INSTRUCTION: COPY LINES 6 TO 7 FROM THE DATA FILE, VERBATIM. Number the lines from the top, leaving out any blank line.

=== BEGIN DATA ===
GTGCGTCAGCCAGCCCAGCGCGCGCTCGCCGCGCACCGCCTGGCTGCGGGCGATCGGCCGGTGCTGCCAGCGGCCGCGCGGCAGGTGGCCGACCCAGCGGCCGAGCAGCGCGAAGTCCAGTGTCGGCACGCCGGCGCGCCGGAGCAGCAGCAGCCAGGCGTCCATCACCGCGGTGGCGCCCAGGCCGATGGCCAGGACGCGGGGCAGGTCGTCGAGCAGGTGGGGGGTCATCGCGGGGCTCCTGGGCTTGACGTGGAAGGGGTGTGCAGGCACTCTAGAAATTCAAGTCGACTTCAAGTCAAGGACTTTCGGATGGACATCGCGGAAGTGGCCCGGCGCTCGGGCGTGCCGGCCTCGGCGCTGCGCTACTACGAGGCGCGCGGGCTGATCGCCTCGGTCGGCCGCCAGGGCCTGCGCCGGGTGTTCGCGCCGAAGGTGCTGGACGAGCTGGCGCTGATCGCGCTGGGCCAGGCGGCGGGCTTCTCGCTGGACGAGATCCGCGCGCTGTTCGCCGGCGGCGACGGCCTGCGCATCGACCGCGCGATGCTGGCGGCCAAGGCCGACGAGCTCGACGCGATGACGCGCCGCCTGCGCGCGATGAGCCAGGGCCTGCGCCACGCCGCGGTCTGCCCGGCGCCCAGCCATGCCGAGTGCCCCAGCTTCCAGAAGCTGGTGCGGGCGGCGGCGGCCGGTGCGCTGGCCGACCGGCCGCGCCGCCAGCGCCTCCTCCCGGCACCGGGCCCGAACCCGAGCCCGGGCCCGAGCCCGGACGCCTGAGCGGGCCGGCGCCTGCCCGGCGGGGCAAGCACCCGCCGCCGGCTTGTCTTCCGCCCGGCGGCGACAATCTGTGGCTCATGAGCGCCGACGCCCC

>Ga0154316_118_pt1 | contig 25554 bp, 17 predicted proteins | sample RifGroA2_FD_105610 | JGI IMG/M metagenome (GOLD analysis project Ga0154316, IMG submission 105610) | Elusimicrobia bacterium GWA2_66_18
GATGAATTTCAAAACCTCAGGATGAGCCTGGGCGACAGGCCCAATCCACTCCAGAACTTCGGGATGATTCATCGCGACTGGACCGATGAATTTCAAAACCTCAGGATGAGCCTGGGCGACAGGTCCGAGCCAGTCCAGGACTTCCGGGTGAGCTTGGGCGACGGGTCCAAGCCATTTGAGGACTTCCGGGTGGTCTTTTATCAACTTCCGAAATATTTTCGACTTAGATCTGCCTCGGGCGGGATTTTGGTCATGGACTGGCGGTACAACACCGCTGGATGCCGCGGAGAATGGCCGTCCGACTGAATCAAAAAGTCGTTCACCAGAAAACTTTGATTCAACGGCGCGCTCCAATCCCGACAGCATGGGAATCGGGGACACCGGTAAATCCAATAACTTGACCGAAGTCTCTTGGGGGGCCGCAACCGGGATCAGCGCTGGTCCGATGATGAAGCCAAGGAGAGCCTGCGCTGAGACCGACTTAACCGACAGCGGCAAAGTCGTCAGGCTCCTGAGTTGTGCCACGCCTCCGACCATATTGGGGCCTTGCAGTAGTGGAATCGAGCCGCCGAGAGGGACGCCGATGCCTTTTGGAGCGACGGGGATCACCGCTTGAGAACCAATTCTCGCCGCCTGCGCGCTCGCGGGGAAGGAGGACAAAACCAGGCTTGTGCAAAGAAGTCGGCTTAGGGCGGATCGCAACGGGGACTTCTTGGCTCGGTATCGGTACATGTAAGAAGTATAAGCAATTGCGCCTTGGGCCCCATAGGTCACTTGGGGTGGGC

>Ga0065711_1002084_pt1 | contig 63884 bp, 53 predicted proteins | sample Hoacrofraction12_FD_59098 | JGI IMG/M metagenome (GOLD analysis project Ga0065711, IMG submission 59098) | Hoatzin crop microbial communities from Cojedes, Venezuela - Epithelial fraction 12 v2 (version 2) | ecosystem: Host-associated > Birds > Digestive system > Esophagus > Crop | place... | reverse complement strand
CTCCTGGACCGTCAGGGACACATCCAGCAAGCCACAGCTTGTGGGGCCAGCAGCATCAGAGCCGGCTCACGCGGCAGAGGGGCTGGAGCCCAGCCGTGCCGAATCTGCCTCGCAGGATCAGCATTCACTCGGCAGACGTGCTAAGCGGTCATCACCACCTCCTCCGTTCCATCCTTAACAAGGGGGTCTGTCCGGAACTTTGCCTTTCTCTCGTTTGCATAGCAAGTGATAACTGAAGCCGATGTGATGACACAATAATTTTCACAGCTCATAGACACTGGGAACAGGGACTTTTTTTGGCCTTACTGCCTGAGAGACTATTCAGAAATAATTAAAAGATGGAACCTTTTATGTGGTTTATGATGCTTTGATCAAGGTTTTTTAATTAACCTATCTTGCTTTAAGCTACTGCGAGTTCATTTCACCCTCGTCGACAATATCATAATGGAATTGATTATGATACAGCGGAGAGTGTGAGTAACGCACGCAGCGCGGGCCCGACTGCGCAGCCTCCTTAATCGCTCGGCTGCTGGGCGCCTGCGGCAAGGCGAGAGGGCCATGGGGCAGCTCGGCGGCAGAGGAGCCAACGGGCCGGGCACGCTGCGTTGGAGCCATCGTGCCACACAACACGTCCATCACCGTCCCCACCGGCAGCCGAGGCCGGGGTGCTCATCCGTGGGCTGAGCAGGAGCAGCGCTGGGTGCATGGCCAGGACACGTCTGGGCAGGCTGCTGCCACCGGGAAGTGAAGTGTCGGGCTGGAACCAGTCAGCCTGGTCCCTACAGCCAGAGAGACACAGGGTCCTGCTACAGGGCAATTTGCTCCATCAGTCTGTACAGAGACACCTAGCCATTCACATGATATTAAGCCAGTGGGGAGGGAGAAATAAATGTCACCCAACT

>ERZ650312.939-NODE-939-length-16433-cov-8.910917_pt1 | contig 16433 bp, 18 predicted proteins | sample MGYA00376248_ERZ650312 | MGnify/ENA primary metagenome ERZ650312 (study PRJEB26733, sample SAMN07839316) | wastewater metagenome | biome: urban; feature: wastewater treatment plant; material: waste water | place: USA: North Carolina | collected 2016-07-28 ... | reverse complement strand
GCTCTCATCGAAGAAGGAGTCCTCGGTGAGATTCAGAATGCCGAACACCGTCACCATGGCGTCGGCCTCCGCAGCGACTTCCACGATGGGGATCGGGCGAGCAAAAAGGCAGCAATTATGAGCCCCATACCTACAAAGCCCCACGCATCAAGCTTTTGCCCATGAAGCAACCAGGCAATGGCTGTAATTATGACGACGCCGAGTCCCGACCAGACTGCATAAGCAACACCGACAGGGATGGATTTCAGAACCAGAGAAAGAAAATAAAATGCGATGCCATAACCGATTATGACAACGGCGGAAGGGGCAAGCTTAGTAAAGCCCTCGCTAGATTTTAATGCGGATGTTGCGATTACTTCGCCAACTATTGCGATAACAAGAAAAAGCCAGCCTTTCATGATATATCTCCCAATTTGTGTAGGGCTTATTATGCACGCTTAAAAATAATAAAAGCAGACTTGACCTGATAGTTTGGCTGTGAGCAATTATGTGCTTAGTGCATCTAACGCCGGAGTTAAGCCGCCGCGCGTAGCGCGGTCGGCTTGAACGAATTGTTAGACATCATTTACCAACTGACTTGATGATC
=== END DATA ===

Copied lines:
>ERZ650312.939-NODE-939-length-16433-cov-8.910917_pt1 | contig 16433 bp, 18 predicted proteins | sample MGYA00376248_ERZ650312 | MGnify/ENA primary metagenome ERZ650312 (study PRJEB26733, sample SAMN07839316) | wastewater metagenome | biome: urban; feature: wastewater treatment plant; material: waste water | place: USA: North Carolina | collected 2016-07-28 ... | reverse complement strand
GCTCTCATCGAAGAAGGAGTCCTCGGTGAGATTCAGAATGCCGAACACCGTCACCATGGCGTCGGCCTCCGCAGCGACTTCCACGATGGGGATCGGGCGAGCAAAAAGGCAGCAATTATGAGCCCCATACCTACAAAGCCCCACGCATCAAGCTTTTGCCCATGAAGCAACCAGGCAATGGCTGTAATTATGACGACGCCGAGTCCCGACCAGACTGCATAAGCAACACCGACAGGGATGGATTTCAGAACCAGAGAAAGAAAATAAAATGCGATGCCATAACCGATTATGACAACGGCGGAAGGGGCAAGCTTAGTAAAGCCCTCGCTAGATTTTAATGCGGATGTTGCGATTACTTCGCCAACTATTGCGATAACAAGAAAAAGCCAGCCTTTCATGATATATCTCCCAATTTGTGTAGGGCTTATTATGCACGCTTAAAAATAATAAAAGCAGACTTGACCTGATAGTTTGGCTGTGAGCAATTATGTGCTTAGTGCATCTAACGCCGGAGTTAAGCCGCCGCGCGTAGCGCGGTCGGCTTGAACGAATTGTTAGACATCATTTACCAACTGACTTGATGATC